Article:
The Lego Batman Movie Rocks

Review by Connie Wilson
Genre:  Animated children’s comedy
Duration:  1 hour, 44 minutes
Director:  Chris McKay
Stars: (voices) Will Arnett, Michael Cera, Rosario Dawson, Ralph Fiennes, Mariah Carey

Director (and sometimes vocal talent) Chris McKay gives the audience a solid sequel to the 2014 “The Lego Movie” with an opening that takes aim at skewering the opening of every Superhero saga ever made: black screen, ominous score, etc.

The hero is Batman, voiced again by Will Arnett, who hides out in his lair with Alfred (the Butler) Pennyworth, voiced by Ralph Fiennes. Other major vocal players are Michael Cera as Robin, aka, Richard “Dick” Grayson, who is adopted by Batman—sort of. Batman seems intent on being a loner and isn’t too keen on adopting the eager novice he meets at a social event, but Robin expresses his undying enthusiasm for Batman and bemoans his life in the orphanage, where “Kids call me Dick.” Arnett’s Batman says, “Well, kids can be cruel,” (providing one of the biggest adult laughs of the evening.)

We were accompanied by eight-year-old twins who were well behaved and interested throughout. They seemed to easily follow the story of how Alfred shames Batman into adopting Robin and urges Batman to make real friends and not just depend on his vast array of enemies.  Batman has famous enemies like the Joker (Zach Galifianakis), and it is the Joker who unleashes a plethora of other baddies on Batman,(all of them previously confined in the fortress of Solitude in the Phantom Zone.)

Lego BatmanBatman must take action to put the bad guys back where they belong, but he will need help to do it. Young Robin is just the right assistant for the job (because he’s the right size), and Batman also adds the kicker, “He’s 110% expendable.” Alfred tries to set Batman on the path of good parenting, causing Batman to respond, “How dare you tell me how to parent my kid I just met!”

It is lines like those, the mystery of why Robin wears no pants, and lines like, “Alfred, you’ve been watching way too many Lifetime movies and drinking chardonnay” (to which Alfred responds, archly, “It’s pinot grigio.”) that cracked up those of us over age eight.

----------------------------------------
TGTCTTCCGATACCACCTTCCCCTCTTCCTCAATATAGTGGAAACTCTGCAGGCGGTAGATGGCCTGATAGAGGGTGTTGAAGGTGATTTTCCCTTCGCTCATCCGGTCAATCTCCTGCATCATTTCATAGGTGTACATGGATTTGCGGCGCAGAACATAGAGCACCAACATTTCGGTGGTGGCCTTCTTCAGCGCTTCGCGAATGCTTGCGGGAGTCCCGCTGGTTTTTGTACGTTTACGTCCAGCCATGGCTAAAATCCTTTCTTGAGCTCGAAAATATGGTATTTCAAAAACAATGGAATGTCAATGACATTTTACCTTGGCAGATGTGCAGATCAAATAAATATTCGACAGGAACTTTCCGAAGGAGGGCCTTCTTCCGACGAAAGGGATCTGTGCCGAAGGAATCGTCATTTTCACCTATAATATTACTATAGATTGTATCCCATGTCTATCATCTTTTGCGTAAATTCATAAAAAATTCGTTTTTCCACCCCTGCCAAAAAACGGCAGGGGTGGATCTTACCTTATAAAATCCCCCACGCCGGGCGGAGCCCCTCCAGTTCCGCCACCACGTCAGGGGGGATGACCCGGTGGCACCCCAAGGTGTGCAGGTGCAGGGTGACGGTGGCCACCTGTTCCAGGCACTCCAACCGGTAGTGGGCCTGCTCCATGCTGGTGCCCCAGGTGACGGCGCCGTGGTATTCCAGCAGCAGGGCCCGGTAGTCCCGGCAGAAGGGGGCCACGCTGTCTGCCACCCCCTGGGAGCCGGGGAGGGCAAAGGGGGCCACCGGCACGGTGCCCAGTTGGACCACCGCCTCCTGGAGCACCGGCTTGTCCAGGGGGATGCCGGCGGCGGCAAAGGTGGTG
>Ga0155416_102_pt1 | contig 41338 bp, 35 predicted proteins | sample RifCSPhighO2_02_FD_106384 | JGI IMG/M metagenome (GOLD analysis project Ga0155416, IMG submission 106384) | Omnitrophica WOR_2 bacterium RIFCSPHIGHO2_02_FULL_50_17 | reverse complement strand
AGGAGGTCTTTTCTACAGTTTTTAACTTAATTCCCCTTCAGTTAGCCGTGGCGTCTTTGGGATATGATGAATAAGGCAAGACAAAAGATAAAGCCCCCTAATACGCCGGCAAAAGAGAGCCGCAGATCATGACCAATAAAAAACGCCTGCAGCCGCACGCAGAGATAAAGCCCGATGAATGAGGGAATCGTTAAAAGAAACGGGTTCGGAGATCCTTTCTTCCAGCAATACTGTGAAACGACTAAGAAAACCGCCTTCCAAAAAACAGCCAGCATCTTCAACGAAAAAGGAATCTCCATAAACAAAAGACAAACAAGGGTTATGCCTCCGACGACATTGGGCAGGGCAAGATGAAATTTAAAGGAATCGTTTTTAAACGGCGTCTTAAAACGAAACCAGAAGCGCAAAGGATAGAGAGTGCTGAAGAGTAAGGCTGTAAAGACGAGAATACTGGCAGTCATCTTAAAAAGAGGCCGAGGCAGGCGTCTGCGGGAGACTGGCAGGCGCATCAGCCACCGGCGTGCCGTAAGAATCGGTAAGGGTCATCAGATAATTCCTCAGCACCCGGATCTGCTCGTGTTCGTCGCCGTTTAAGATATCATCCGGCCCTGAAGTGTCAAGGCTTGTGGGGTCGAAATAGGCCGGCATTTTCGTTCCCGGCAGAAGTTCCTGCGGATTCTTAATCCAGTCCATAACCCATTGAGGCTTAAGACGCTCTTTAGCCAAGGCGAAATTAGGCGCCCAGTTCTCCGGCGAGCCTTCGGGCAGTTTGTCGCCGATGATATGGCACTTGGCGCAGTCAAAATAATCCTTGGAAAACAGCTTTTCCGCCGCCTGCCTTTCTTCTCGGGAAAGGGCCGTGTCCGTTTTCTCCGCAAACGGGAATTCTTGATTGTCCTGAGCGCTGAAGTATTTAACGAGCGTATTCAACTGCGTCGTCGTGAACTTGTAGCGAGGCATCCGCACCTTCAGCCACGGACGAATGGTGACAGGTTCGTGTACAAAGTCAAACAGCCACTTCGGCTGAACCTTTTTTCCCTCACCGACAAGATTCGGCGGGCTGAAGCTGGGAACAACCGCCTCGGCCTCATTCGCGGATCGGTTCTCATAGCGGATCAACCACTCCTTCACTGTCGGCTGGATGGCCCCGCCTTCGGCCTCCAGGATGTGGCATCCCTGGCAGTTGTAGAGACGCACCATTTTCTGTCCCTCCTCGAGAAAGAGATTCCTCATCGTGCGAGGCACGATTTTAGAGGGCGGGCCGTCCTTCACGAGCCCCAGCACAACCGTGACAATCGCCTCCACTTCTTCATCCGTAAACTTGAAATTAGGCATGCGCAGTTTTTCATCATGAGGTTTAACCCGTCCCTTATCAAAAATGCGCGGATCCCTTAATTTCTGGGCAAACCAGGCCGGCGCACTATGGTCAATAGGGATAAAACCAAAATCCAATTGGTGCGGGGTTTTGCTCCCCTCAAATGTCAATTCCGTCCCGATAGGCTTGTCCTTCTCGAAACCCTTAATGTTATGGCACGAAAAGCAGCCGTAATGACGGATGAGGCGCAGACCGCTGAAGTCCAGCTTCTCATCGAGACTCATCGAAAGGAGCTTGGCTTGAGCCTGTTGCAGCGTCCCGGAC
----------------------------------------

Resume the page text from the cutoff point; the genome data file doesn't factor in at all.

There are other pearls of wisdom, like, “Sometimes, to right a wrong, you have to do a wrong right” that seem timely, as well as this gem, “Sometimes, losing people is a part of life, but that doesn’t mean you quit letting them in.”

The gags fly by so fast that you can barely keep track of them, steering the plot toward a plot of family values, as well as the entire “No man is an island” John Donne message.

Along the way, you’ll laugh and enjoy the movie for entirely different reasons than your young companions. I, personally, laughed very loudly at the fact that “Iron Man Sucks” was the computer password.  I laughed even louder when I saw that the new Secretary of the Treasury under Donald J. Trump, Steven (“no chin”) Mnuchin was Executive Producer on the film.

Here is a partial list of the voices you’ll hear that could be considered “famous,” (some of them in very small roles):

  • Will Arnett as Batman
  • Michael Cera as Robin/Dick Greyson
  • Rosario Dawson as Batgirl/Barbara Gordon
  • Ralph Fiennes as Alfred Pennyworth
  • Siri as the Computer
  • Zach Galifianakis as the Joker
  • Conan O’Brien as The Riddler
  • Billy Dee Williams as Two-Face
  • Zoe Kravitz as Catwoman
  • Eddie Izzard as Voldemort
  • Seth Green as King Kong
  • Ellie Kemper as Phyllis
  • Channing Tatum as Superman
  • Jonah Hill as the Green Lantern
  • Hector Elizondo as Jim Gordon
  • Mariah Carey as the Mayor
  • Brent Musberger as Reporter #1, and
  • Chris McKay (the director) as Pilot Bill/additional voices

I laughed. I cried. I ate dinner (Alamo Drafthouse style). I cleaned up shakes spilled by twin 8-year-olds and made three trips for extra napkins.

Well, mainly, I laughed. It’s that “Toy Story” kind of movie that gives the kids the action they want while entertaining  adults, too, complete with kitschy music (Lorne Balfe in charge)   like “Wake Me Up Before You Go Go” and “Man in the Middle.

 

About Connie Wilson

Connie (Corcoran) Wilson (www.ConnieCWilson.com ) was the Quad City Times film and book critic for 15 years and has continued reviewing film uninterruptedly since 1970. She also publishes books (31 at last count) in a variety of genres (www.quadcitieslearning.com), has taught writing or literature classes at 6 Iowa/Illinois colleges or universities as adjunct faculty, was Yahoo's Content Producer of the Year 2008 for Politics, is the author of It Came from the 70s: From The Godfather to Apocalypse Now, and writes on a variety of topics at her own blog, www.WeeklyWilson.com.